Last week, Pitzer College announced five new recipients of the Fulbright Fellowship: Alex Kenyon PI ’09, Jeffrey Bandler PI ’09, Yasuhiro Sekiyama PI ’09, Joshua Lo PI ’09, and Jason Morales PI ’09. In late March, Pitzer announced that Michele Hatchette PI ’09, Magee Clegg PI ’09, Tara Beatty PI ’08, and Laura Beck-Pancer PI ’08 had been awarded the prestigious fellowship. All 5-C Fulbright winners will be notified over the next two months.
Hatchette, who is an international and intercultural studies major, will spend her Fulbright year teaching English in Indonesia. She plans to pursue her interest in health and diet issues by getting involved in a number of personal projects during her time there.
“My mom is a vegan chef and nutritionist, and I’ve always been interested in other countries, and what their diets are like,” said Hatchette.
Hatchette would like to do a comparison with the United States based on diet and exercise and their link to diseases. She also looks forward to volunteering in a youth organization in Indonesia. She took a half-credit course at Pitzer designed specifically to prepare students for prestigious scholarships such as the Fulbright and Watson.
“They prepare you really, really well, and the advising is amazing,” said Hatchette, who studied abroad in Spain and Botswana.
Clegg plans to go to the Philippines to film a documentary about the effects of the rice shortage on the population. For Clegg, the Fulbright Fellowship was the result of a journey that started in 2007, when he took a semester off to travel to India and live on a rice farm. A lot of villagers were migrating to cities, and there were not enough laborers left to tend the rice fields. This story stuck with him, and during his junior year, he raised $15,000 to go back and film a documentary about it. This eventually turned into his senior thesis. Clegg decided to apply for a Fulbright because he wanted to continue making documentary films.
“I researched which countries were being most affected by the rice shortage, and the Philippines was first on the list,” said Clegg.
Lo, a sociology and religious studies major, plans to teach English at a high school in rural South Korea.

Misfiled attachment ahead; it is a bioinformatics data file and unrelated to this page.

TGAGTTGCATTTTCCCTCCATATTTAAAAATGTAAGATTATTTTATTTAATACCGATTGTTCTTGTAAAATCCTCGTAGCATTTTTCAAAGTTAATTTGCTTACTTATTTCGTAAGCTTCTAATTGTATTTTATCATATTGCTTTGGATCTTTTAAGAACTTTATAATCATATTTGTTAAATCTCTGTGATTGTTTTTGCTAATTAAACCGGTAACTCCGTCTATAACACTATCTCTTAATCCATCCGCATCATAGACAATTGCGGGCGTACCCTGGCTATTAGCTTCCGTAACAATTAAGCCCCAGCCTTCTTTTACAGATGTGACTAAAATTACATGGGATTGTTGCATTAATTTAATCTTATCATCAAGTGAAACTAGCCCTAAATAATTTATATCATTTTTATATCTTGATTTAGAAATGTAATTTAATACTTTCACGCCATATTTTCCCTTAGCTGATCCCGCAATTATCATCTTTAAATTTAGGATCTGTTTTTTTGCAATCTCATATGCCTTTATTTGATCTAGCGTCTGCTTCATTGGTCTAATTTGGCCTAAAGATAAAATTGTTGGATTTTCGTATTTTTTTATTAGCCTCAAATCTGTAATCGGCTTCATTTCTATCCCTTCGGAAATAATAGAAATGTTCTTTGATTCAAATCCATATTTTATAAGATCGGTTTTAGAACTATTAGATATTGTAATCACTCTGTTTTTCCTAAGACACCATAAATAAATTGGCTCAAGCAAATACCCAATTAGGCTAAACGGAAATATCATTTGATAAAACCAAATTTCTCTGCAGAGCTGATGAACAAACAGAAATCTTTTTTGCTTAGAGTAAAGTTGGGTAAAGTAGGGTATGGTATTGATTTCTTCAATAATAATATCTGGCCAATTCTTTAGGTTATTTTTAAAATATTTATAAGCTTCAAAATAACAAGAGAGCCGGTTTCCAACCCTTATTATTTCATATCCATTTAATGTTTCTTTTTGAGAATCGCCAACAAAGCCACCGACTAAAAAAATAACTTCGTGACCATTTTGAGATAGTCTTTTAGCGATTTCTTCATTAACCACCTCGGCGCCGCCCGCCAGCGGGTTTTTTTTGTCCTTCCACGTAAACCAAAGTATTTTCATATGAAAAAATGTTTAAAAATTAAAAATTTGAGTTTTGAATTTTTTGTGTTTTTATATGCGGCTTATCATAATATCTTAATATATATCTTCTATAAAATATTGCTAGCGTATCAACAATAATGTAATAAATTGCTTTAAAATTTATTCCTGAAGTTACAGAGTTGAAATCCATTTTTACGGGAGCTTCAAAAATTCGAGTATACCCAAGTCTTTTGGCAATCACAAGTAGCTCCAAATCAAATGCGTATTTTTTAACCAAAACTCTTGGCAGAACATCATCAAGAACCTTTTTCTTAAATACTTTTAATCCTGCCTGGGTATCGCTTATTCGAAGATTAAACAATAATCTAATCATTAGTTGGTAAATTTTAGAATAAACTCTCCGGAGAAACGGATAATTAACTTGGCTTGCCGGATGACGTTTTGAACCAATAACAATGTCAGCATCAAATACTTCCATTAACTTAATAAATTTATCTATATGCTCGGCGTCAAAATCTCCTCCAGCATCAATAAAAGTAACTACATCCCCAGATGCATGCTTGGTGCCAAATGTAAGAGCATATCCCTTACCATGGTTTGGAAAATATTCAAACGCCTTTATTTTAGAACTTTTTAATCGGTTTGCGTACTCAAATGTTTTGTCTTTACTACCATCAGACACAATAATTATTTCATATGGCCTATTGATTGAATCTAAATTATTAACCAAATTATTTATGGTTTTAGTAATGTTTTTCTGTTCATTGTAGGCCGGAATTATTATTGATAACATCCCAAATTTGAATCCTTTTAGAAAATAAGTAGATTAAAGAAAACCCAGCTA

“I hope to be able to open new doors, [and] provide new opportunities for these students,” said Lo. “My parents were Chinese immigrants. My first language was Mandarin, but I went to preschool at the age of two, before I learned how to speak English. I remember it being frustrating not being able to communicate.”
He is also interested in studying the role of Christianity in Korean society.
“Korea has a lot of Christian churches,” said Lo. “Eleven out of the world’s 13 largest churches are in Korea. I want to look at why that is, and how it influences Korean culture.”
Having never studied abroad, Lo looks forward to being able to travel and live in a foreign place.
Sekiyama is an economics major with a focus on East Asian studies. He also plans to spend his Fulbright year teaching in South Korea. He is already fluent in Korean, and wants to be able to speak the language at a “business level.” For Sekiyama, who is part Korean, going to Korea will also be a way of getting in touch with his cultural roots.
“My father is Japanese and my mother is Korean, but I grew up Japanese,” said Sekiyama. “It wasn’t until college that I became interested in Korea, and wanted to learn more about being Korean.”
Bandler, who majors in globalization culture, will travel to Malaysia to teach English. During his junior year, Bandler studied abroad in Thailand, and spent two weeks in Malaysia during the same trip.
“Malaysia is a unique mix of Malay, Chinese, Indian, and Portuguese cultures,” said Bandler. “The people are really friendly, and it is such a beautiful place.”
While in Malaysia, he plans to learn the language, and immerse himself in the community. For Bandler, a major reason for applying for a Fulbright fellowship was his interest “in trying to understand things from other perspectives.”
Kenyon, a psychology major, studied abroad in Nepal and plans to travel to Malaysia to teach English. Morales, a political science major, plans to teach English in Spain. Beatty, an anthropology major, will spend her Fulbright year in Portugal. Beck-Pancer, whose major was global health and social justice, plans to teach English in Indonesia. Beatty and Beck-Pancer studied abroad in Brazil while at Pitzer.
The U.S. Bureau of Education and Cultural Affairs sponsors the Fulbright Fellowship, and approximately 7,000 grants are awarded each year. The Fellowship allows recipients to travel to over 155 countries to teach or do research. Since 2002, Pitzer has had the highest number of Fulbright awards per capita of any institution in the country.